Publication: Business Day Issued: Date: 2004-10-11 Reporter:




Business Day

Date 2004-10-11

Web Link


With Schabir Shaik's corruption trial imminent, the media (except the SA Broadcasting Corporation) are awash with allegations, says The Citizen, Johannesburg.

Most link Deputy President Jacob Zuma in unflattering ways with Shaik's alleged offences. Zuma has not been charged, although the National Director of Public Prosecutions said there was a prima facie case against him.

There have been suggestions that Zuma is being protected because of his high office, says The Citizen. It is of the utmost importance that this impression be avoided in the coming weeks.

"South Africa's image is on trial, along with its fitness to help lead the regeneration of the continent. Zuma may well be innocent but our justice system must be seen to treat all equally, regardless of position."


Deputy President Zuma and the country's tolerance for wrongdoing will be under scrutiny in the High Court, writes Mondli Makhanya, editor of the Sunday Times, Johannesburg.

He says every nation has its defining moments the times in its life when history takes a certain direction and the character of the society takes shape. Those moments tell a people just what kind of society they are, or want to be. SA is just about to experience one of its defining moments when Durban businessman Schabir Shaik walks into a courtroom (the trial starts today) to face fraud and corruption charges.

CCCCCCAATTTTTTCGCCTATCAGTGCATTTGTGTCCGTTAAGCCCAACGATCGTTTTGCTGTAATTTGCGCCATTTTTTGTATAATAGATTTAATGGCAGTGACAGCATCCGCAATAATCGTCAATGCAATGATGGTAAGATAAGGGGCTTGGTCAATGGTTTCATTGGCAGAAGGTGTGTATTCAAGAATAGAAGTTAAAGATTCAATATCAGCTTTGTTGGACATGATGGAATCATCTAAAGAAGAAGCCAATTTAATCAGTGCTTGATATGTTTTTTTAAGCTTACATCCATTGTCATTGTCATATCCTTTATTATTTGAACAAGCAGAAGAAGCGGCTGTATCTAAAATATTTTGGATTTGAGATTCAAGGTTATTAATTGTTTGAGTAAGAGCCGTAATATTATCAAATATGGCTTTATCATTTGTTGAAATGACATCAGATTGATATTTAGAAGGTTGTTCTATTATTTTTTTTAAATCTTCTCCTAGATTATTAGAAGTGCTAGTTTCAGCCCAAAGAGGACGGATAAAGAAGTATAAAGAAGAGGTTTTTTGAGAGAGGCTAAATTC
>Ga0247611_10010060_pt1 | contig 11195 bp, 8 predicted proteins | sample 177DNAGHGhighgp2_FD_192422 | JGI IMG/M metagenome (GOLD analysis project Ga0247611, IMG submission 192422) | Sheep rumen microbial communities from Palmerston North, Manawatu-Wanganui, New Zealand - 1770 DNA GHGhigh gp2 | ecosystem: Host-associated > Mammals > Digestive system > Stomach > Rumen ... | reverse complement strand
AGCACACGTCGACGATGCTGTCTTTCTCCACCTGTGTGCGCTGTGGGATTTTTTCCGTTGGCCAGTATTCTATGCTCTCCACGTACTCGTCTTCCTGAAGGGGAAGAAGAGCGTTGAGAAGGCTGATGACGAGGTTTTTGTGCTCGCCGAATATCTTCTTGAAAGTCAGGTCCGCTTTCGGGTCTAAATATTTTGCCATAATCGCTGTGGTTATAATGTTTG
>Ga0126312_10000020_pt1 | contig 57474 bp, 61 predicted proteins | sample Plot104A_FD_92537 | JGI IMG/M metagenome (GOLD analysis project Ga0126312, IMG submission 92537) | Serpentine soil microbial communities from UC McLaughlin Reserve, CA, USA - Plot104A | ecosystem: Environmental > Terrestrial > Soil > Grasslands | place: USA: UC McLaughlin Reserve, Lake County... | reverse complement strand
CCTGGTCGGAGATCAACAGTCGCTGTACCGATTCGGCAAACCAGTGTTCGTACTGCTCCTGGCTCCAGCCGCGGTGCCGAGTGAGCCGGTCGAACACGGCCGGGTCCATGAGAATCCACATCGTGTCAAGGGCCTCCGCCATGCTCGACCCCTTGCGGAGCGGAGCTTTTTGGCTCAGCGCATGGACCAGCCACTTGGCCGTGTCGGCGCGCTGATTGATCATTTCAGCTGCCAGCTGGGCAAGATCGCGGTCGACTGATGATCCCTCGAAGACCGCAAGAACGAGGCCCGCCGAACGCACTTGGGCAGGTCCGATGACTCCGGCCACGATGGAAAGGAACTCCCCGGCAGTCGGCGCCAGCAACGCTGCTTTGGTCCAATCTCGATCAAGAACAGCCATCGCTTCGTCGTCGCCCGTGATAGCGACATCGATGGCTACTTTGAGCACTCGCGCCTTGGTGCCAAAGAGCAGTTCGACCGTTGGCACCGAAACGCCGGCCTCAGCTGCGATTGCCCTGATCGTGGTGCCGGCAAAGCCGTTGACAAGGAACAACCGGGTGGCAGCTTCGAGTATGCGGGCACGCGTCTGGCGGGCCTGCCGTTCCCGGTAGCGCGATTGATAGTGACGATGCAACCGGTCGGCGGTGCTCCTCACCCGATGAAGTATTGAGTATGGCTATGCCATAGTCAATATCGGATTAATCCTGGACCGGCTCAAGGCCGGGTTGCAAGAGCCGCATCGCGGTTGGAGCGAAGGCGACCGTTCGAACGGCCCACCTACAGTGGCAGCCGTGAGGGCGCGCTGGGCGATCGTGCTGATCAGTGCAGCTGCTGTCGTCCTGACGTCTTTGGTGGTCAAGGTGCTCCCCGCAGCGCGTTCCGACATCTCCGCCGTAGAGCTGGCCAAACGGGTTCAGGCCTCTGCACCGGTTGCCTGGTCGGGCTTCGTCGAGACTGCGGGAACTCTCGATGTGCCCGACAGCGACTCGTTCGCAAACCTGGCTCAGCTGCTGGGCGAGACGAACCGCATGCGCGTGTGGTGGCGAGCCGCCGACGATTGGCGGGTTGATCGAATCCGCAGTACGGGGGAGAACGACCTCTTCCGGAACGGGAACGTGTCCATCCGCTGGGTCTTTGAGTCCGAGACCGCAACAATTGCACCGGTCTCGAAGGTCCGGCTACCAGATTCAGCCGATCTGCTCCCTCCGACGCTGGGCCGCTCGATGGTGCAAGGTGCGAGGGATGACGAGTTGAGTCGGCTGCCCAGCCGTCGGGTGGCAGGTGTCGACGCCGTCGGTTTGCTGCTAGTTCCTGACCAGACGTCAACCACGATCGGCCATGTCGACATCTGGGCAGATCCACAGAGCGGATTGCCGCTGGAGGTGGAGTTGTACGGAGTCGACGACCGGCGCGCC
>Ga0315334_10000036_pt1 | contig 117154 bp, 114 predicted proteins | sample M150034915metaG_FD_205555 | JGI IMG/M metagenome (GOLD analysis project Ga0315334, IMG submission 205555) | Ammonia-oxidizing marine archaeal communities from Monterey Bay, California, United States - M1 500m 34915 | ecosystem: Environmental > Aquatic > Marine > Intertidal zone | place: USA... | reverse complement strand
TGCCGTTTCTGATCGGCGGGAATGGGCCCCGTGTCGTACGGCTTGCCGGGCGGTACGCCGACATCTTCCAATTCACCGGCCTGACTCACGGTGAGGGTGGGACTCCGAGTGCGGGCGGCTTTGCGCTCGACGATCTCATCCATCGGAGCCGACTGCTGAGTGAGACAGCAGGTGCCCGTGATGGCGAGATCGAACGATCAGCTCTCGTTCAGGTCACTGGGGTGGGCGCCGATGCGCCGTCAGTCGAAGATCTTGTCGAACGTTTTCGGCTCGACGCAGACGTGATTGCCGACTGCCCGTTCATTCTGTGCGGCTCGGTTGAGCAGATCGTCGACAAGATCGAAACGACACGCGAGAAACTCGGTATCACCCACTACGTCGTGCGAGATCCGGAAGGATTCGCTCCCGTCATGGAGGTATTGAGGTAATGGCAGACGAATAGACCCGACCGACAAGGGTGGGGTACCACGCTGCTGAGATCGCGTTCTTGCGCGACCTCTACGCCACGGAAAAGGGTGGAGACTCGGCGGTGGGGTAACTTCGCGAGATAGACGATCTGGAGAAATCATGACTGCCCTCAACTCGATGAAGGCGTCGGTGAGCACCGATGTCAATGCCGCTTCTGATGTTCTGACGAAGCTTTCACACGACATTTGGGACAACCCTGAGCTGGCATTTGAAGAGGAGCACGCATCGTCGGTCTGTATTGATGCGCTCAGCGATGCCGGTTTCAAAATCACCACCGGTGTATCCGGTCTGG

Absent from the courtroom will be Shaik's virtual co-accused: Deputy President Zuma. He will, however, be ubiquitous even in his absence.

Zuma is there on almost every page of the charge sheet, which details the servant-master relationship he allegedly had with Shaik.

The charge sheet states bluntly that there was "a general corrupt relationship between Zuma and Accused 1 (Schaik) and corporate accused, whereby Accused 1 and/or the other corporate accused paid Zuma to further their private business interests at the cost of funding Zuma's excessive expenditure".

In plain English, writesMakhanya, the National Prosecuting Authority wants to prove that SA's deputy president is a corrupt man.

That, in essence, is going to be the plot of the drama that will unfold in the Durban High Court over the next few months.

With acknowledgements to Business Day.